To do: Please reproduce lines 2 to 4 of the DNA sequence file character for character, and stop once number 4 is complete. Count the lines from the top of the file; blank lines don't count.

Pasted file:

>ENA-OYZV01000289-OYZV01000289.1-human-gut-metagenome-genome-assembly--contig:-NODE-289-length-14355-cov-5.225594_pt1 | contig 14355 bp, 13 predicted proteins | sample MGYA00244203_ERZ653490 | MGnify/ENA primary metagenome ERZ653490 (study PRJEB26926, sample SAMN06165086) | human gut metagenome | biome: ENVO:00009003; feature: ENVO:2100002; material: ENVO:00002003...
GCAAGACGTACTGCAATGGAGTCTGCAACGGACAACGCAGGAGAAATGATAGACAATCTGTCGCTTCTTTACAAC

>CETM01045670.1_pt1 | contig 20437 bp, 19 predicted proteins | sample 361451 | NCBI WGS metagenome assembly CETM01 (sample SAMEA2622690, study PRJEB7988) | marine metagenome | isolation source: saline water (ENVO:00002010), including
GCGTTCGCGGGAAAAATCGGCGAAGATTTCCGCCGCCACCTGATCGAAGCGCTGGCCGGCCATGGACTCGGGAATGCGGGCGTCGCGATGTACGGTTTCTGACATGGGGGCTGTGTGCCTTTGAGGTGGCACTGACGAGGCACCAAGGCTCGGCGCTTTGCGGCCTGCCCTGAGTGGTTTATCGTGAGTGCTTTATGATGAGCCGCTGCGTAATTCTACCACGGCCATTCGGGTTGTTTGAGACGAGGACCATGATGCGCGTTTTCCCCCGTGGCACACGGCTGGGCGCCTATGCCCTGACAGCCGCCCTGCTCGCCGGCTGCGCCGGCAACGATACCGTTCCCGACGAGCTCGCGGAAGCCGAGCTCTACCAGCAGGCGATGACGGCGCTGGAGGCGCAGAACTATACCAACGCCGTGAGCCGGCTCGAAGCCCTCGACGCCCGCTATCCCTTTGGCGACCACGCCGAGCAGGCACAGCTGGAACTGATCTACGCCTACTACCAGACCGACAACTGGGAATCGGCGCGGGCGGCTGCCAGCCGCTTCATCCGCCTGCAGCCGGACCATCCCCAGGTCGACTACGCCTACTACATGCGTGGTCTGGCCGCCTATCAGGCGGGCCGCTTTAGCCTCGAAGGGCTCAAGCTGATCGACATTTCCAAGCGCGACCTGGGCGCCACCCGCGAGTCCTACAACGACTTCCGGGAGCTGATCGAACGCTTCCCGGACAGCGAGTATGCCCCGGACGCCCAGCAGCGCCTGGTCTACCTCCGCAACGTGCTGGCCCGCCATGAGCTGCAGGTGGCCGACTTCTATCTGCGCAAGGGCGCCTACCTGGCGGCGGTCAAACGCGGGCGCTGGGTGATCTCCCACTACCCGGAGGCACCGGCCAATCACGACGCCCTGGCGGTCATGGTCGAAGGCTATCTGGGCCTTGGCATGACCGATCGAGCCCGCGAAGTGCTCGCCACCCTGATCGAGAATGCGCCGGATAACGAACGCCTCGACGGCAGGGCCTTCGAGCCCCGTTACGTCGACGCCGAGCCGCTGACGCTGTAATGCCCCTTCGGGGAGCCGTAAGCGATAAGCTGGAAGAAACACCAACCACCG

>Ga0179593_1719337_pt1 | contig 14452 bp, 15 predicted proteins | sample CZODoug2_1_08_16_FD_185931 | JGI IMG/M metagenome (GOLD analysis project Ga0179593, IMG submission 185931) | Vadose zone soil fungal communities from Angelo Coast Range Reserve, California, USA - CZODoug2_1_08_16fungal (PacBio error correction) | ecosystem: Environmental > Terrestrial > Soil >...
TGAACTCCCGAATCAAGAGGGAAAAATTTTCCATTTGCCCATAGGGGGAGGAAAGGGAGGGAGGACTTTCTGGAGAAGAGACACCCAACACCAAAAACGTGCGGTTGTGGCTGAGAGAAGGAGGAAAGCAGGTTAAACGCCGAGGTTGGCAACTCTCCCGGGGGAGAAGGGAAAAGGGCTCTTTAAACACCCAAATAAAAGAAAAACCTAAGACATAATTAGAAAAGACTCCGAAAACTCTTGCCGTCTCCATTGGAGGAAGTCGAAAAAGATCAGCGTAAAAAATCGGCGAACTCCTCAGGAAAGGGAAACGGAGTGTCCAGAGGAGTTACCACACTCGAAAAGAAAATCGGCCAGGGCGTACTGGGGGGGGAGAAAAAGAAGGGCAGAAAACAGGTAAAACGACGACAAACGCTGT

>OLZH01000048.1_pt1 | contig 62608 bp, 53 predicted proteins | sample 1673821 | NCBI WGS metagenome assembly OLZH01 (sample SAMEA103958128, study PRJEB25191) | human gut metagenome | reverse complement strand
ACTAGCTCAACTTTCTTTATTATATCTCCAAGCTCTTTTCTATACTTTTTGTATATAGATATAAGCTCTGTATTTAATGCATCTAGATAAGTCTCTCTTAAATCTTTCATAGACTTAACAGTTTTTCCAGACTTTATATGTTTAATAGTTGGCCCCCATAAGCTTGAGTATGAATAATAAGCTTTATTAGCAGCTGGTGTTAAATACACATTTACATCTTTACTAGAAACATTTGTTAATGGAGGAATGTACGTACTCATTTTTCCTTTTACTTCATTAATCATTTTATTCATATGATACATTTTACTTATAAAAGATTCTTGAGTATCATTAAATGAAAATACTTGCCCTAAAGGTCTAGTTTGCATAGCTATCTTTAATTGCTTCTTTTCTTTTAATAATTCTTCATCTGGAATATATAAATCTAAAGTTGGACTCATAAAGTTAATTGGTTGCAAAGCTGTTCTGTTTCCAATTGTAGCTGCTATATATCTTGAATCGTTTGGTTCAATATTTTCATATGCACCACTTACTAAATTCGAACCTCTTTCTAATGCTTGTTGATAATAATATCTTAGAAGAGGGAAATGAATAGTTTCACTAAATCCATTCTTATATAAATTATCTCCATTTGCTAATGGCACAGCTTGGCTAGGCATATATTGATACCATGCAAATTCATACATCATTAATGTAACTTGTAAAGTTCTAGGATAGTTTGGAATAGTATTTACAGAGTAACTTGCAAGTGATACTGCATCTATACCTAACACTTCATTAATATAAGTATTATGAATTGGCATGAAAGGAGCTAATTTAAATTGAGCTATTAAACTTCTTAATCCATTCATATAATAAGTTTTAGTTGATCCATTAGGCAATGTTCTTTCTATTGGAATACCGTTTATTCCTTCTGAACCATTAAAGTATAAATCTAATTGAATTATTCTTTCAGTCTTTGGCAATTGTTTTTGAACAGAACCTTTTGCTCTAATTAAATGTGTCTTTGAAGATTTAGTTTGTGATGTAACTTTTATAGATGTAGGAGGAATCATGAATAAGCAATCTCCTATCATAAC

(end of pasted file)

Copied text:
GCAAGACGTACTGCAATGGAGTCTGCAACGGACAACGCAGGAGAAATGATAGACAATCTGTCGCTTCTTTACAAC

>CETM01045670.1_pt1 | contig 20437 bp, 19 predicted proteins | sample 361451 | NCBI WGS metagenome assembly CETM01 (sample SAMEA2622690, study PRJEB7988) | marine metagenome | isolation source: saline water (ENVO:00002010), including
GCGTTCGCGGGAAAAATCGGCGAAGATTTCCGCCGCCACCTGATCGAAGCGCTGGCCGGCCATGGACTCGGGAATGCGGGCGTCGCGATGTACGGTTTCTGACATGGGGGCTGTGTGCCTTTGAGGTGGCACTGACGAGGCACCAAGGCTCGGCGCTTTGCGGCCTGCCCTGAGTGGTTTATCGTGAGTGCTTTATGATGAGCCGCTGCGTAATTCTACCACGGCCATTCGGGTTGTTTGAGACGAGGACCATGATGCGCGTTTTCCCCCGTGGCACACGGCTGGGCGCCTATGCCCTGACAGCCGCCCTGCTCGCCGGCTGCGCCGGCAACGATACCGTTCCCGACGAGCTCGCGGAAGCCGAGCTCTACCAGCAGGCGATGACGGCGCTGGAGGCGCAGAACTATACCAACGCCGTGAGCCGGCTCGAAGCCCTCGACGCCCGCTATCCCTTTGGCGACCACGCCGAGCAGGCACAGCTGGAACTGATCTACGCCTACTACCAGACCGACAACTGGGAATCGGCGCGGGCGGCTGCCAGCCGCTTCATCCGCCTGCAGCCGGACCATCCCCAGGTCGACTACGCCTACTACATGCGTGGTCTGGCCGCCTATCAGGCGGGCCGCTTTAGCCTCGAAGGGCTCAAGCTGATCGACATTTCCAAGCGCGACCTGGGCGCCACCCGCGAGTCCTACAACGACTTCCGGGAGCTGATCGAACGCTTCCCGGACAGCGAGTATGCCCCGGACGCCCAGCAGCGCCTGGTCTACCTCCGCAACGTGCTGGCCCGCCATGAGCTGCAGGTGGCCGACTTCTATCTGCGCAAGGGCGCCTACCTGGCGGCGGTCAAACGCGGGCGCTGGGTGATCTCCCACTACCCGGAGGCACCGGCCAATCACGACGCCCTGGCGGTCATGGTCGAAGGCTATCTGGGCCTTGGCATGACCGATCGAGCCCGCGAAGTGCTCGCCACCCTGATCGAGAATGCGCCGGATAACGAACGCCTCGACGGCAGGGCCTTCGAGCCCCGTTACGTCGACGCCGAGCCGCTGACGCTGTAATGCCCCTTCGGGGAGCCGTAAGCGATAAGCTGGAAGAAACACCAACCACCG